Above all, Lester plays the music as if it has value for its own sake and not just as an historical document. Composers such as Praetorius and Buxtehude, who used to be thought of as mere John the Baptists heralding the arrival of J.S. Bach, have now been established as of value in their own rights and I’m pleased to see that this Nimbus series is doing the same for Frescobaldi. This is not earth-shattering music – the virtuosity of one age can easily be taken for granted in the light of subsequent history and Lester makes Frescobaldi sound (too?) easy. In fact, the Boni harpsichord can’t be at all easy to play, for reasons explained below – but it and the music are well worth hearing.
The harpsichord employed throughout Volume 1 and for most of Volume 3 was made by Giovanni Battista Boni in around 1619. It’s tuned not to modern temperament but to mean tone and is designed to avoid the compromises which a conventional keyboard creates – G-sharp, for example, is not the same note as A-flat. Though generations of keyboard players have come to think so, string players with absolute pitch often find that the compromise entailed sounds sour: they would certainly think so if some of the music on these CDs were played on a modern grand: the notes offer some instances.
On the Boni instrument the accidentals are provided via split keys, with the front half of the key producing the more commonly employed note and the rear the less common. The two lowest naturals are also split in this way, as can be seen from the photograph included in both booklets. It sounds like a nightmare to play but, as I say, Lester makes light work of it.
The other instruments on Volume 3 add greater variety, with the virginals creating much smaller-scale and more intimate music. They are described in the booklets, both of which also contain a wealth of information from Richard Lester himself, to supplement the video referred to above.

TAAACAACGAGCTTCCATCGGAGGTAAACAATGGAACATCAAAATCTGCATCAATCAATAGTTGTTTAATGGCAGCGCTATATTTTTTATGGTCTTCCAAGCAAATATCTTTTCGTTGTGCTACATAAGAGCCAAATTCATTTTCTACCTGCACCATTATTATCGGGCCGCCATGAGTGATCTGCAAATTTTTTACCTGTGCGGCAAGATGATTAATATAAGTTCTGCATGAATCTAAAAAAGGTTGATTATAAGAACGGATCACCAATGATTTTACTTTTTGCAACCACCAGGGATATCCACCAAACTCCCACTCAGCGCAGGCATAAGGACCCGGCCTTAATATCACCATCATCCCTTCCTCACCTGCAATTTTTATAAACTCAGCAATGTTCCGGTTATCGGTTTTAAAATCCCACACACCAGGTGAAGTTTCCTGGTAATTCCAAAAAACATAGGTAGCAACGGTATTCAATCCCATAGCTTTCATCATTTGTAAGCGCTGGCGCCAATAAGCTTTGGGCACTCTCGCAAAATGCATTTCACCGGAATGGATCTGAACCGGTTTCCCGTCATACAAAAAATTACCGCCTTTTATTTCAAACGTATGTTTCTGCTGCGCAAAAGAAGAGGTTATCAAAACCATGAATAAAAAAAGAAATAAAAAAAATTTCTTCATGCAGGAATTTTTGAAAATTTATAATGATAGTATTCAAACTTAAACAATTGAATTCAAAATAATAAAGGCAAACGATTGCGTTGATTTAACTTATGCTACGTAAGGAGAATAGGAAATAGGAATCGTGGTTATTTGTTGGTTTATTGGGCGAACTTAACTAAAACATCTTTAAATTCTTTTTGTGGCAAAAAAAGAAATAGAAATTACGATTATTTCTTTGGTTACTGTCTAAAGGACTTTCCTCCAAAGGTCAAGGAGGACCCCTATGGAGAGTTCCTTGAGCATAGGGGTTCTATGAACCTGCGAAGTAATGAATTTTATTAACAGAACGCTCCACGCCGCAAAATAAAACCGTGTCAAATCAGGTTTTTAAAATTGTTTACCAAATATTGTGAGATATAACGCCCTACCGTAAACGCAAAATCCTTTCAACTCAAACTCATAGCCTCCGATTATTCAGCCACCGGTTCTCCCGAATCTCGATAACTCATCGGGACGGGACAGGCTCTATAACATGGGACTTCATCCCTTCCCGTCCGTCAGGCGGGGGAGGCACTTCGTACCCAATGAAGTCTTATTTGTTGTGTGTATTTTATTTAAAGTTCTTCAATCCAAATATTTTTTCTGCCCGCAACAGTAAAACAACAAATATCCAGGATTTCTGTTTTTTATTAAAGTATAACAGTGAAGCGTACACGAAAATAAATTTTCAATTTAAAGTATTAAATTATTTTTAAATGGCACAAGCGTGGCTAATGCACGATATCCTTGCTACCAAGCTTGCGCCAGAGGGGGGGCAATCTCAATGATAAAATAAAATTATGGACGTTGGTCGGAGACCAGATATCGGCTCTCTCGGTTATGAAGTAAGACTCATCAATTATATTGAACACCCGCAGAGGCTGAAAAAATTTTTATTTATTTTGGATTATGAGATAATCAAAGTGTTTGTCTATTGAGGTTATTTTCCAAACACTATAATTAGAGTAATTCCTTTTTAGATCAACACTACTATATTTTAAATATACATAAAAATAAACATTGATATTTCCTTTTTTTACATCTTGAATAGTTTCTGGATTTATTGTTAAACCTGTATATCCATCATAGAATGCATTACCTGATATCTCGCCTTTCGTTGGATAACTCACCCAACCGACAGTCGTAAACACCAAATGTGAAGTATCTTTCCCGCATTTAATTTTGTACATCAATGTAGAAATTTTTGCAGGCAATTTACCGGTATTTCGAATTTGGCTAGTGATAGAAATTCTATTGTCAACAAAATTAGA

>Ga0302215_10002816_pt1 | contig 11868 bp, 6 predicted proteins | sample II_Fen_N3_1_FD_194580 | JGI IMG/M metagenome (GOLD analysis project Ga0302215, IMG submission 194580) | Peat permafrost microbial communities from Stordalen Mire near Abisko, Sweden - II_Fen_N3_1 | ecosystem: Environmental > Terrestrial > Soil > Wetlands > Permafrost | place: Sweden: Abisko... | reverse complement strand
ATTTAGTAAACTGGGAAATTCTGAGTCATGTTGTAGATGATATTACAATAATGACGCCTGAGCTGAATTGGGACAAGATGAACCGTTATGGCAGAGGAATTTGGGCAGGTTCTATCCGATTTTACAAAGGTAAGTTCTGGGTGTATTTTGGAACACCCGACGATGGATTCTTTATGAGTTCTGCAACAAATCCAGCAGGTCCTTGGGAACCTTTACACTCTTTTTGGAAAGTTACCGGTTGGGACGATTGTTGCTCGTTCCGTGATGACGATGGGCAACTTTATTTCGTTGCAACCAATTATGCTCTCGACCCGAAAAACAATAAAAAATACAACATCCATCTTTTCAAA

The recording is close but not unduly so. Harpsichord music makes ideal listening in the car – with little variation in volume possible, once you set the level to be above the road noise, there’s no need for further adjustment. I played Volume 1 on a 55-minute journey and it’s a measure of my enjoyment that I sat outside my destination and refused to get out of the car until it had finished playing.
Where next? The quality of Volumes 1-3 makes me look forward to the projected fourth volume – organ works from il secondo libro di toccate, Fiori Musicali and the Chigi manuscript. Then, too, there is another continuing series of Frescobaldi’s music, emanating from Brilliant Classics at budget price. I recently recommended a CD of organ music from his Fiori Musicali from this series – see review. I thought that disc mainly of scholarly interest, but Johan van Veen was more impressed – see review. In any case, Brilliant Classics are casting their net wider than the keyboard music: JV’s review also contains two cantus firmus Masses on Volume 3. There’s also a highly recommended selection of his keyboard music on Naxos (8.570717: Recording of the Month – see reviews here and here.) If that selection leads you to these Nimbus recordings, so much the better.
For the neglected keyboard music of Frescobaldi’s older English contemporary William Byrd, there’s an excellent complete set from Davitt Moroney on Hyperion (CDS44461-7, 7 CDs at a special price) or, if that looks too daunting, there’s a single-CD distillation (CDA66558 – last few remaining on CD, but also available as a download in mp3 or lossless).
These recordings bring the music to glorious life.